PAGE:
Making It

By Elizabeth Chang
Sunday, October 28, 2007

When he was young, Bobby Standridge liked to build Star Wars models from scratch and draft spaceships, but he put that "kid stuff" aside to attend college -- majoring in business -- and try a number of corporate jobs. Ultimately, however, Bobby decided his life worked better when he had room to be creative. He became a bartender at Nick's, a nightclub in Alexandria, which allowed him to "free his mind" to dabble in artistic endeavors again. He joined a band as a drummer. He designed a drum set that was featured in Modern Drummer magazine.

"It wasn't like I had a destination or a goal," the Springfield resident, 40, says. "I just know my life is richer doing these activities."

One day, a customer he was chatting with about his interest in animation, sparked by movies such as "Toy Story," recommended a software program. Bobby thought he needed a project to force himself to master the intricacies of the program, so he decided to create an homage to one of his favorite musicians, drummer Neil Peart of Rush.

Using himself as a model, Bobby spent a year and a half animating Peart drumming to Rush's instrumental song "YYZ." He posted it on the Web in the summer of 2005. The video became something of an Internet sensation. News of the animation reached Peart himself, who, far from being upset about unauthorized use of the song, asked to post the video on his own Web site.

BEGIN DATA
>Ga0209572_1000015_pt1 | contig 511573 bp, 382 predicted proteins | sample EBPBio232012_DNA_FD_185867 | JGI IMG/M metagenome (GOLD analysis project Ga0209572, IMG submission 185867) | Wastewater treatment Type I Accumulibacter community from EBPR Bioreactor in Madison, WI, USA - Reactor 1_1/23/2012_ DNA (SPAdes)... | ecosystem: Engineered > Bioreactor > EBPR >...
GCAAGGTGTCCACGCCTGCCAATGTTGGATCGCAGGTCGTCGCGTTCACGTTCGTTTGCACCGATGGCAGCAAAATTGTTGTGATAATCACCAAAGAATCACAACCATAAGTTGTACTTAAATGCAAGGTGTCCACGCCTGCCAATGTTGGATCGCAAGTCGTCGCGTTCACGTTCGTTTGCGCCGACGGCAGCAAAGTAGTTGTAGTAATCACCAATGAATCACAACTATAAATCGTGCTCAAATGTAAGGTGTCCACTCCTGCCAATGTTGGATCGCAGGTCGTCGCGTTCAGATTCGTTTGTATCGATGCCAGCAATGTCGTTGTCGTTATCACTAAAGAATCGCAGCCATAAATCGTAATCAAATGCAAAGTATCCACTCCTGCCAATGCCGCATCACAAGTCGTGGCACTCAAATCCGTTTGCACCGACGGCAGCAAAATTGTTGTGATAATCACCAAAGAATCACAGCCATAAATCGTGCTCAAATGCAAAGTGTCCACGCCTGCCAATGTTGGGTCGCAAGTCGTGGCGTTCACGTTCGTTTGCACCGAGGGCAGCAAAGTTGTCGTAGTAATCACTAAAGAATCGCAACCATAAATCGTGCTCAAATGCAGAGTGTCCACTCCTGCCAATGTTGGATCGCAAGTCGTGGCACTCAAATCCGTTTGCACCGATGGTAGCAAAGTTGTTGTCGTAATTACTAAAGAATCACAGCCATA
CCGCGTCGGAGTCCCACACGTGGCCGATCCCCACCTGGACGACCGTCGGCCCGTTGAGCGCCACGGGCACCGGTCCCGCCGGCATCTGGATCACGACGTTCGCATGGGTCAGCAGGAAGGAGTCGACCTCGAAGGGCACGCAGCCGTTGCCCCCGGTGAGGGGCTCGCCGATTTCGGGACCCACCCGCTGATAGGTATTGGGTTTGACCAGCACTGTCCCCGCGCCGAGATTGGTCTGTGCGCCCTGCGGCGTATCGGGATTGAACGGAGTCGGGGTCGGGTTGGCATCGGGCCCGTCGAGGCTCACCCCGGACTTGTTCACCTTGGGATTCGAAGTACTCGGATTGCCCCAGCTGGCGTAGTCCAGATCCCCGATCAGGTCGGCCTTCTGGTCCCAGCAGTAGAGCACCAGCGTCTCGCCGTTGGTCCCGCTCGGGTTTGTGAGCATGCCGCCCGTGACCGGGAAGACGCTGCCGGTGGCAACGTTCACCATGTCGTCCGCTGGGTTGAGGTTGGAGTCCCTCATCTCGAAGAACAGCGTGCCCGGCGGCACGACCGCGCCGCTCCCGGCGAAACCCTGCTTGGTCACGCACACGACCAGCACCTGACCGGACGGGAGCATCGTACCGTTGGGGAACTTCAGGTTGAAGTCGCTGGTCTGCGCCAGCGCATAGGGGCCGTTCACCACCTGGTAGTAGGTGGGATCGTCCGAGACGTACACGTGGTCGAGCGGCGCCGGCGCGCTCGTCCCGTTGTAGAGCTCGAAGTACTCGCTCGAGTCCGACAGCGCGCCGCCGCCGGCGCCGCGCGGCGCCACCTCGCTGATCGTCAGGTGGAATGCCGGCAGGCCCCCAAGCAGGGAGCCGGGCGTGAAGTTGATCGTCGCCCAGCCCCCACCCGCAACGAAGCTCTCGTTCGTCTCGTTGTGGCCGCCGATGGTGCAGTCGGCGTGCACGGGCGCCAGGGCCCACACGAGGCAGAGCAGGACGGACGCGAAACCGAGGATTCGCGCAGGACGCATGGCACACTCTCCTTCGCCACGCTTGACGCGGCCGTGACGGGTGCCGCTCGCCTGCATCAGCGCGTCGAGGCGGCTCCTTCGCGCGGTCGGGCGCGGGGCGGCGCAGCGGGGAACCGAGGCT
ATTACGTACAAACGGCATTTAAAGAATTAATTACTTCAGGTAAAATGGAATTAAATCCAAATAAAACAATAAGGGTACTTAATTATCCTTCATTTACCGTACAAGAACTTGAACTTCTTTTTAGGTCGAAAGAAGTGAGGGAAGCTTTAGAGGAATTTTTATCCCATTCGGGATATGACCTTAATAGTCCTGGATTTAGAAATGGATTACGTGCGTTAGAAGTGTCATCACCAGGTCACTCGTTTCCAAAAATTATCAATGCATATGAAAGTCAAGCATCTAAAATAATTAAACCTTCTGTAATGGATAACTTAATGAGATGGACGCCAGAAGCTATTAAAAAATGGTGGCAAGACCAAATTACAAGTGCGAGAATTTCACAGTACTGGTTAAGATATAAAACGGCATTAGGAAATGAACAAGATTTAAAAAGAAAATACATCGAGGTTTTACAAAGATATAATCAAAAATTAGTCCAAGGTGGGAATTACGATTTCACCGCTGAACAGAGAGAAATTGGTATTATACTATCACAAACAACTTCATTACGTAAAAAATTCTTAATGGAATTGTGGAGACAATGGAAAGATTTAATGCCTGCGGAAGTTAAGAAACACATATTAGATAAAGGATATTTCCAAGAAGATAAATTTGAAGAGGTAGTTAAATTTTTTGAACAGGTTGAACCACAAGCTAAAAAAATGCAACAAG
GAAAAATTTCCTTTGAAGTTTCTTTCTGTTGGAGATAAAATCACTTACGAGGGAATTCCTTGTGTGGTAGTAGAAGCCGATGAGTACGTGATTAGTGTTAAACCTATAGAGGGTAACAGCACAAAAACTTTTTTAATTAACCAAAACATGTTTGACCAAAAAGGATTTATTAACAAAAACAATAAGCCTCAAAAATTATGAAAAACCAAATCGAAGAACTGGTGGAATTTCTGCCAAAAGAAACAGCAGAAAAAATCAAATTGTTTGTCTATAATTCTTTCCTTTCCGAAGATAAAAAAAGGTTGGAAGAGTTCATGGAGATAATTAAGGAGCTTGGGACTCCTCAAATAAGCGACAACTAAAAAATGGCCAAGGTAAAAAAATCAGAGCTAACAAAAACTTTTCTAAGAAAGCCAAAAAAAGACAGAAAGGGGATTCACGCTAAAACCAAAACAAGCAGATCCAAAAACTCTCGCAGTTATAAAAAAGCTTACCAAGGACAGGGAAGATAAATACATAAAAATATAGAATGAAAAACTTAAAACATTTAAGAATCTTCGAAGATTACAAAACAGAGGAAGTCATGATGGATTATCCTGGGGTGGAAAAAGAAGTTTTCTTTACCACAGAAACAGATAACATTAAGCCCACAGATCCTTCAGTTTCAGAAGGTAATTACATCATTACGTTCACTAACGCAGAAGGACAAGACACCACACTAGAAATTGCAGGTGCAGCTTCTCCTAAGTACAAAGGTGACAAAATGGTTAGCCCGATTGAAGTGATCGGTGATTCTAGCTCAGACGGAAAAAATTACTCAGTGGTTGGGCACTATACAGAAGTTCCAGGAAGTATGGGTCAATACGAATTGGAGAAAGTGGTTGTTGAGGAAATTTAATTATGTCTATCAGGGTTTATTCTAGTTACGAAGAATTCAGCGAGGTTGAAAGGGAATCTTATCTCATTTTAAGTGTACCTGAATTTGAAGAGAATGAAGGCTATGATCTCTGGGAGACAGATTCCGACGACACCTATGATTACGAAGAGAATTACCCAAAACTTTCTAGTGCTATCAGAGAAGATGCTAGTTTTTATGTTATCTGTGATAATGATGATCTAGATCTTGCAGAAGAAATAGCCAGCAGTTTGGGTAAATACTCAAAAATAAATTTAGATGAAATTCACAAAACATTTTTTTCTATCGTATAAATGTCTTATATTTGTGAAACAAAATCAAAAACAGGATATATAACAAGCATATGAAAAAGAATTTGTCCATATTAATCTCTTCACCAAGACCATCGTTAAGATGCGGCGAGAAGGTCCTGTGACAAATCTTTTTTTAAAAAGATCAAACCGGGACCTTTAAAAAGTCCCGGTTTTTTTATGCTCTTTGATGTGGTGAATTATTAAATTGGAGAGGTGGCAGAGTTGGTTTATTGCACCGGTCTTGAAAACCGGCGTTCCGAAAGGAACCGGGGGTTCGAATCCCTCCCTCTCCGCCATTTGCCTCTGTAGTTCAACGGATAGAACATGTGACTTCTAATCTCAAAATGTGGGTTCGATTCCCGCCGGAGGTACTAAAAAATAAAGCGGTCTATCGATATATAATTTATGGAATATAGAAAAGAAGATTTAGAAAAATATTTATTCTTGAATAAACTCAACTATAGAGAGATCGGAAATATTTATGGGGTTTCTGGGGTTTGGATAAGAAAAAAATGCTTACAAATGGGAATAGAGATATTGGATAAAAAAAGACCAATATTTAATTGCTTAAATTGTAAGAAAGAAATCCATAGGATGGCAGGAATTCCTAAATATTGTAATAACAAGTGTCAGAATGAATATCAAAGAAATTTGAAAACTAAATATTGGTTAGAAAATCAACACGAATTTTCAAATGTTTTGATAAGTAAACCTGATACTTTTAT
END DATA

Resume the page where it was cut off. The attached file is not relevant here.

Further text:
Around that time, Bobby married his wife, Sue, for whom he had broken his rule of not dating customers. (She shared his love for Rush.) He quit his 12-year bartending job to focus on computer work. First, he tried Web site design, but he didn't feel he had enough creative control. So, with the blessing of Sue, who earns a good living as a government contractor, he decided to pursue freelance animation.

High school friend Victor Vitarelli, a coordinating producer at ESPN, got Bobby a gig creating animation of a mountain for a segment about mountain climbers. Bobby had a good eye even back in high school, says Victor, "and he's been able to translate that into computer animation. Ultimately, the best computer animators are artists."

After the ESPN job came an assignment for NASCAR and a video for another Rush song. "It's just one of those things where one thing leads to another, and it just cascades," Bobby says. So far this year, Bobby has made $20,000, and he has several gigs coming up.

Bobby thinks the freedom he feels to explore his artistic interests comes in part from his parents, who "never forced me in any direction and never had any career expectations for me, except they wanted me to be a good person." And he's grateful to have a wife who sees in him "what I see in myself." Someday, Bobby says, he'd like to produce his own animated movies -- he's already got a drum-related one sketched out in his head. But, for now, "it's great that I'm doing such neat work for these clients I never imagined I'd work for."

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